Forbidden by Preston Denton

FORBIDDEN

Preston Dennett

“Jason! You’re late,” Merriweather barked, as he flung my jacket onto a chair and impatiently ushered me to the sitting room. I wondered why he had called me there. Presumably, it was because we were colleagues and he needed my professional opinion as a nanotechnologist.

“Not by choice,” I said. “The traffic was heavy. I got here as soon as I could.” I looked around the room in surprise. The whole gang was here. Chuck Feinstein (excuse me, Doctor Feinstein, now a bestselling author), Professor Nate Maxson (Head of the Philosophy Department at New Sallee University), Hiroko Nagati (arguably one of the most intelligent men I had ever met) and Elias Merriweather. All of us college buddies reunited at last. They all sat sipping at their brandies or scotches, sitting on the Corinthian leather couches and Koa chairs. Merriweather was never one to scrimp on luxury, and with his kind of money, why would he?

Merriweather handed me a drink and motioned to me to take a seat. He stood in front of us, rubbing his hands together— his way of expressing excitement.

“So glad you could make it. So happy you decided to come.”

“What is it, Merriweather?” Feinstein asked curtly. “What mad scheme have you dreamt up this time? Have you cooked up another love potion?” he snickered, glancing at Maxson.

Maxson revealed only a hint of amusement. We all remembered Merriweather’s love potion. He had spent unknown millions of dollars studying human pheromones to come up with a perfume that would supposedly be irresistible. Unfortunately for Merriweather, the end product was a scent remarkably akin to body odor, and was singularly unsuccessful. It was one in a long line of crazy ideas Merriweather had entertained.

I had never quite decided if Merriweather was a borderline psychotic, or a truly brilliant scientist and inventor, but I leaned toward the former.

“I’ve done it,” he announced. “They’re going to rank my name among the greats. Socrates, Plato, Descarte… and me, Merriweather. You see, my dear friends, I have solved one of the greatest dilemmas of the human condition, something that has baffled the world’s greatest thinkers ever since the dawn of humankind.”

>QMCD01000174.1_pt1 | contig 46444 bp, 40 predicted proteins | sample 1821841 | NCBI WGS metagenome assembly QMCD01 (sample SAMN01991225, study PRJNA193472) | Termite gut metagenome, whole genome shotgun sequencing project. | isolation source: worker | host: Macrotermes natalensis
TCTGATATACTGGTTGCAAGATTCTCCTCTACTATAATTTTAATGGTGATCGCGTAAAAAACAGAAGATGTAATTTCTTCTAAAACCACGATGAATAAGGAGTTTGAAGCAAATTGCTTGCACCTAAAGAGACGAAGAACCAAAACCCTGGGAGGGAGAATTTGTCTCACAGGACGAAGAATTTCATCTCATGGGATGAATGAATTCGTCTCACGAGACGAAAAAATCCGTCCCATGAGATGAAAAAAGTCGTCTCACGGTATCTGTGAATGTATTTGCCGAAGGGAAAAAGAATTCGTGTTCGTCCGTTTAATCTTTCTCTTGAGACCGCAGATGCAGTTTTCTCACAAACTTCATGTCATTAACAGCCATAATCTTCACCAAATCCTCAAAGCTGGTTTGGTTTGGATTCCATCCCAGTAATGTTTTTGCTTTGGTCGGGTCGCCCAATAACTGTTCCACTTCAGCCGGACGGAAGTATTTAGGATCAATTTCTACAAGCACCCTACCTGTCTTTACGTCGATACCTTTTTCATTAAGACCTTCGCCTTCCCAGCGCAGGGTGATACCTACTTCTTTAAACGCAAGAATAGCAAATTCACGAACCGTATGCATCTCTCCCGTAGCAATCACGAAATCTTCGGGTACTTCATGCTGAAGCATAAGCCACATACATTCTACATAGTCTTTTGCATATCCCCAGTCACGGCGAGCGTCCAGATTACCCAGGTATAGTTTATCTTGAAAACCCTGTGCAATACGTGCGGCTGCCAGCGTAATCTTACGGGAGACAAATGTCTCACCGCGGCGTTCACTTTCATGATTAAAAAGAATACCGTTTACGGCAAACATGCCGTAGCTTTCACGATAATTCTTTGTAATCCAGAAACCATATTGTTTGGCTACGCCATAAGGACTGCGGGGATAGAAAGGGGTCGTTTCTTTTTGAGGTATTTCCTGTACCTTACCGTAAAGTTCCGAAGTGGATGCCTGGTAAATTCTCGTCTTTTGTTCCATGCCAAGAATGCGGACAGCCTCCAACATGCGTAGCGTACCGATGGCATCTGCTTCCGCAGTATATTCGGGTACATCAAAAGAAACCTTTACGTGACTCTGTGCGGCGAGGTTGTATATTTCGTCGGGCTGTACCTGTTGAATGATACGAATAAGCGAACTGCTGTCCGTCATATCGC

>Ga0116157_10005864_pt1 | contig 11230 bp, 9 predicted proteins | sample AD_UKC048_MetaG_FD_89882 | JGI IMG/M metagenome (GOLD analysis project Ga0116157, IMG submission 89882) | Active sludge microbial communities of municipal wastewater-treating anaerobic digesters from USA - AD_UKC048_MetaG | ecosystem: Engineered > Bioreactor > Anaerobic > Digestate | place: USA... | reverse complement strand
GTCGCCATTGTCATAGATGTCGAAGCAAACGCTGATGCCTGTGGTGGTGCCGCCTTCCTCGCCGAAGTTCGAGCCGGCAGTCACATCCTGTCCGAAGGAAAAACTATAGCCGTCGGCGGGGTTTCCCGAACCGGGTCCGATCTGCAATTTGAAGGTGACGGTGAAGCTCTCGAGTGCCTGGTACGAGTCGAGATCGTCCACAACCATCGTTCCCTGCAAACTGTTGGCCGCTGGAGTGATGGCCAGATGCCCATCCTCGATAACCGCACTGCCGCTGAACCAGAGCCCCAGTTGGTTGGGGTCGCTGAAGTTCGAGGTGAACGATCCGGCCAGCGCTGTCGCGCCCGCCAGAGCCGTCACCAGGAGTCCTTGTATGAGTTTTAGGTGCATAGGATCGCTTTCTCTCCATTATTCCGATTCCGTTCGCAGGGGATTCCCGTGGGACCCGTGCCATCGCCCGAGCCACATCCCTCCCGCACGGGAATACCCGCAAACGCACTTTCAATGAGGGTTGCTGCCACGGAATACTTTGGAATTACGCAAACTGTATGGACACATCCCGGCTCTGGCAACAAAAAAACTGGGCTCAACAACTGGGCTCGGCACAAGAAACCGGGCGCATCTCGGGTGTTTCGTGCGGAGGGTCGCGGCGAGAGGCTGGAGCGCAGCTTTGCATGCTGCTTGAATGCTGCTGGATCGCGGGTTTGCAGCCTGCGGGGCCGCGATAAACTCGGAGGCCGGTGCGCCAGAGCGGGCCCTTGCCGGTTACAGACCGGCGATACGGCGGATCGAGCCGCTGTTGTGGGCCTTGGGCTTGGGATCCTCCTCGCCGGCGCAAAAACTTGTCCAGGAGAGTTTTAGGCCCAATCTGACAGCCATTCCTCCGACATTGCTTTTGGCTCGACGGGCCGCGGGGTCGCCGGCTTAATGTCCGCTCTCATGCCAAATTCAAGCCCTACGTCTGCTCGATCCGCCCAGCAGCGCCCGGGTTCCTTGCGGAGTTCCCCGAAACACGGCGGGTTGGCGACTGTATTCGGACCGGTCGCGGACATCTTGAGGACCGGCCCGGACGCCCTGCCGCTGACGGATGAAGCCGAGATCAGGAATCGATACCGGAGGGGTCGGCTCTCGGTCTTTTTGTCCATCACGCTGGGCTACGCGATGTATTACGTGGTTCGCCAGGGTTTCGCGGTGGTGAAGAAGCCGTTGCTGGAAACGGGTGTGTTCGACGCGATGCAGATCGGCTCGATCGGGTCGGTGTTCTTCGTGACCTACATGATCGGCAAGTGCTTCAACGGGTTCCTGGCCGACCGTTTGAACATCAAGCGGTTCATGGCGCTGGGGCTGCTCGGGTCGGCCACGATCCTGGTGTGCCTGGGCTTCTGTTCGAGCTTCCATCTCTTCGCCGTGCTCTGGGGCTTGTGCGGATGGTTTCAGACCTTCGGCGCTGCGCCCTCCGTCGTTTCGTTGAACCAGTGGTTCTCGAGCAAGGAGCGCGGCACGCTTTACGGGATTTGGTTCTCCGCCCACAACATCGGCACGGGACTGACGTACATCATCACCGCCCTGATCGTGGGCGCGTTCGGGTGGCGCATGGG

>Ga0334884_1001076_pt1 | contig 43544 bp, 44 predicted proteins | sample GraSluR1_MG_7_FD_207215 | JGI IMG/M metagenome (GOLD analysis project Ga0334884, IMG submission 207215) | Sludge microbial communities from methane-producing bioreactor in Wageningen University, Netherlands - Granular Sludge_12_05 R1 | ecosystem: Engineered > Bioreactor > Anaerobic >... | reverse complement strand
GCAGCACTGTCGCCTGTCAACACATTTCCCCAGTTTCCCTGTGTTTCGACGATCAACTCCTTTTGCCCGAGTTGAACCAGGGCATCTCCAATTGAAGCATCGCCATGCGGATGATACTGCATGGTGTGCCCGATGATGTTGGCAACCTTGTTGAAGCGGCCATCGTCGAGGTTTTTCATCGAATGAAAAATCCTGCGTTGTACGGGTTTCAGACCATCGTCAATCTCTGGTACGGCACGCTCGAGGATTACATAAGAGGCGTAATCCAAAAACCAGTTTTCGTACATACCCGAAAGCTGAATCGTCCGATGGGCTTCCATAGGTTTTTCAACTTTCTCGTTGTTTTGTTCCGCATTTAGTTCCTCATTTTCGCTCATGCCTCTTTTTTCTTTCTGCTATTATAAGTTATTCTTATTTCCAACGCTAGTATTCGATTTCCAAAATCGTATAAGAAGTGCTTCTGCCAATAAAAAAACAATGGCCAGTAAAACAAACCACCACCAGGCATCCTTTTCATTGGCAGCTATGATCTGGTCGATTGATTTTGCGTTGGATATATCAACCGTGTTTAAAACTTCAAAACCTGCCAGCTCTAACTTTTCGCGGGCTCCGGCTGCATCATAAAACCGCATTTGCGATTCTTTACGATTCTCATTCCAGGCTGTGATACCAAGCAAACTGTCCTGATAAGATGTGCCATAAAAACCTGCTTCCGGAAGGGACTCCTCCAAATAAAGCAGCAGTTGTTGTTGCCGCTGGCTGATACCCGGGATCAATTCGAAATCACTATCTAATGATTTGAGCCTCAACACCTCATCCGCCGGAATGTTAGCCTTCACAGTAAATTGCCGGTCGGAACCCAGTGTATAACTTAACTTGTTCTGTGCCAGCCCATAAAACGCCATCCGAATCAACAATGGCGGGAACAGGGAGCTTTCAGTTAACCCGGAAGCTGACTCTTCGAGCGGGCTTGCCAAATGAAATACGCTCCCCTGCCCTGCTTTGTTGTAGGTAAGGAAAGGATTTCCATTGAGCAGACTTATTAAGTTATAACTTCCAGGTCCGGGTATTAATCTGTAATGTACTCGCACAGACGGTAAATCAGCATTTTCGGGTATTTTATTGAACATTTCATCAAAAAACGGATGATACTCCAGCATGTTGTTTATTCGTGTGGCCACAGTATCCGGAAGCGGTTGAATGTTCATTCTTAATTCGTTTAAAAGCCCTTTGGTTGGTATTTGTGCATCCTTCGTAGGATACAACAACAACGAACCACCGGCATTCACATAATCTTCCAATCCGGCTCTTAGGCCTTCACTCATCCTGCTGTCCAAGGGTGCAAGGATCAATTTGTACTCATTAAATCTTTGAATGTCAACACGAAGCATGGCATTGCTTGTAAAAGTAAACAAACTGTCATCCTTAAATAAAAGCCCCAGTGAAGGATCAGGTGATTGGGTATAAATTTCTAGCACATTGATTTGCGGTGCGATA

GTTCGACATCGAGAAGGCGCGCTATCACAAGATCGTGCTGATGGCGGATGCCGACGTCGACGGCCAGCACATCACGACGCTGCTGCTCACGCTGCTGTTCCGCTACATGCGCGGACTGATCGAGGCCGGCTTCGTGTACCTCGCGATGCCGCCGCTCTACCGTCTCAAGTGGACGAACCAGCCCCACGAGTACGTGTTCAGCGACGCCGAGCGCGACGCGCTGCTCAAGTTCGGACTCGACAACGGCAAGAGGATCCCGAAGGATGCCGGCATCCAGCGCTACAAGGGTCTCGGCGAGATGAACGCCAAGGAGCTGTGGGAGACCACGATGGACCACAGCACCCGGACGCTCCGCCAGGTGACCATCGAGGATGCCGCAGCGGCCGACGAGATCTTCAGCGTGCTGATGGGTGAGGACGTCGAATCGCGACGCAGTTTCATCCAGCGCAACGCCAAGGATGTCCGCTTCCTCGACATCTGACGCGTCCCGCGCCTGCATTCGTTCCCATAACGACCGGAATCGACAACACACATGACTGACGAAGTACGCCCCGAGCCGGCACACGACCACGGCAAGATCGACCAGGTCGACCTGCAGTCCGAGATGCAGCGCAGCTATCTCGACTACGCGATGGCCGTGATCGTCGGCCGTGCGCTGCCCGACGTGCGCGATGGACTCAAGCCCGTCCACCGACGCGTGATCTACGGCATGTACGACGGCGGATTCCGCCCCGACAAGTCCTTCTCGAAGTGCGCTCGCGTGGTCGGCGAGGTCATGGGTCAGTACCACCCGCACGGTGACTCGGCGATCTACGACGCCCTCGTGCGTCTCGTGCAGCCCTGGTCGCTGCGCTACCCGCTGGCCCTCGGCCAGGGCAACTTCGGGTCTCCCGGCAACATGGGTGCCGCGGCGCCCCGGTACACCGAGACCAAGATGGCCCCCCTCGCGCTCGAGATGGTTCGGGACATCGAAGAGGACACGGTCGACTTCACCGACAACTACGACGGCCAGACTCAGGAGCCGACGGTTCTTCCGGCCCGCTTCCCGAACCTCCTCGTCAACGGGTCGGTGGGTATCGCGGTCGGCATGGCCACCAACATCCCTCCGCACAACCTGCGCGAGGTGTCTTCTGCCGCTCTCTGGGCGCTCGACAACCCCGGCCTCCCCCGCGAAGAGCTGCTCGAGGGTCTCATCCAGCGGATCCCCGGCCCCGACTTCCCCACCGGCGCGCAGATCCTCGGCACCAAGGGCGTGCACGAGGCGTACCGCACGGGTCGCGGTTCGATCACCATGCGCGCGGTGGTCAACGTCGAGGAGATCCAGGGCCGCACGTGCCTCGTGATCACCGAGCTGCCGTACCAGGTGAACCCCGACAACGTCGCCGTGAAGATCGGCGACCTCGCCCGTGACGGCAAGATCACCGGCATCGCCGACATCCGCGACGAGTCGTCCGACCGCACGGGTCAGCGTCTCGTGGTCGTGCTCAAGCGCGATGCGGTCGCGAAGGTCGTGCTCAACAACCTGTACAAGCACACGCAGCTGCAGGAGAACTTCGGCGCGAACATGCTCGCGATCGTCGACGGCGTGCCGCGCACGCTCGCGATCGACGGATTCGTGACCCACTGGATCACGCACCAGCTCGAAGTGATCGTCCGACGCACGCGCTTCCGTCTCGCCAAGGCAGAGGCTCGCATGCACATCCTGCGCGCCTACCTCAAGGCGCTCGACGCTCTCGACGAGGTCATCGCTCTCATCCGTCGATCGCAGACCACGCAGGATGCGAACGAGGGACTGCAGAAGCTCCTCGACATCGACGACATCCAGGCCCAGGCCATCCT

Merriweather paused for dramatic effect. Here it comes, I thought. What insane thing has he thought of this time? I took a big swig of brandy.

“I’ve proven that there is no such thing as free will.”

Feinstein began laughing, nearly choking on his drink. Maxson groaned and put his head in his hands. Nagati remained calm, but narrowed his eyes. The mystery man eyed us all, studying our reactions. I admit I was shaking my head in disbelief. Merriweather had really come unglued this time. How could anyone disprove free will?

“You’re out of your mind!” Feinstein roared. He surged to his feet and began pacing. “This is why you called us here? I knew I shouldn’t have come. What a waste. Free will, Elias? You’ve proven that there’s no such thing as free will? And exactly how have you done that? There’s no way.”

Merriweather beamed, “Ah, but there is. And if you’d all just think about it for a few moments, I think you’d remember.”

“Fine, this ought to be good for a laugh.” Feinstein sat down and folded his arms.

“This is no laughing matter, Charles. I’m totally serious. I’ve done something that nobody else has ever been able to do. Not that I had any choice,” he added. “There are forces greater than us that control our every move. Nature or nurture, it doesn’t matter. Both are valid and neither makes one iota of difference. Our behavior is one hundred percent pre-determined.”

Feinstein scoffed and threw his hands up in the air. He looked around at us for support, settling on Maxson. “Are you just going to sit here and take this?” he asked.

Maxson sighed. “We’re here. We may as well just hear him out. Come on, Elias. Get on with it. Exactly how have you proven there’s no such thing as free will?”

“What? None of you remember? Philosophy 101. How do you disprove free will?”

We all looked around at each other dumbly, except Nagati, who was turning a shade pale.

“Jesus,” he said. “I think I know. Please tell me, Elias, that you’re not planning on doing… the forbidden experiment.”

“Very good!” Merriweather smiled. “That’s it exactly. And no, Hiro, I’m not planning on doing it. I already have. And the results are undeniable. There’s no such thing as free will.”

“Jesus,” Nagati repeated. “You’ve crossed a line here, Eli. If you’ve actually done this, well it’s immoral, unethical… probably illegal.”

“Ethics aside, how is it even possible? The cost of it alone would be prohibitive.”

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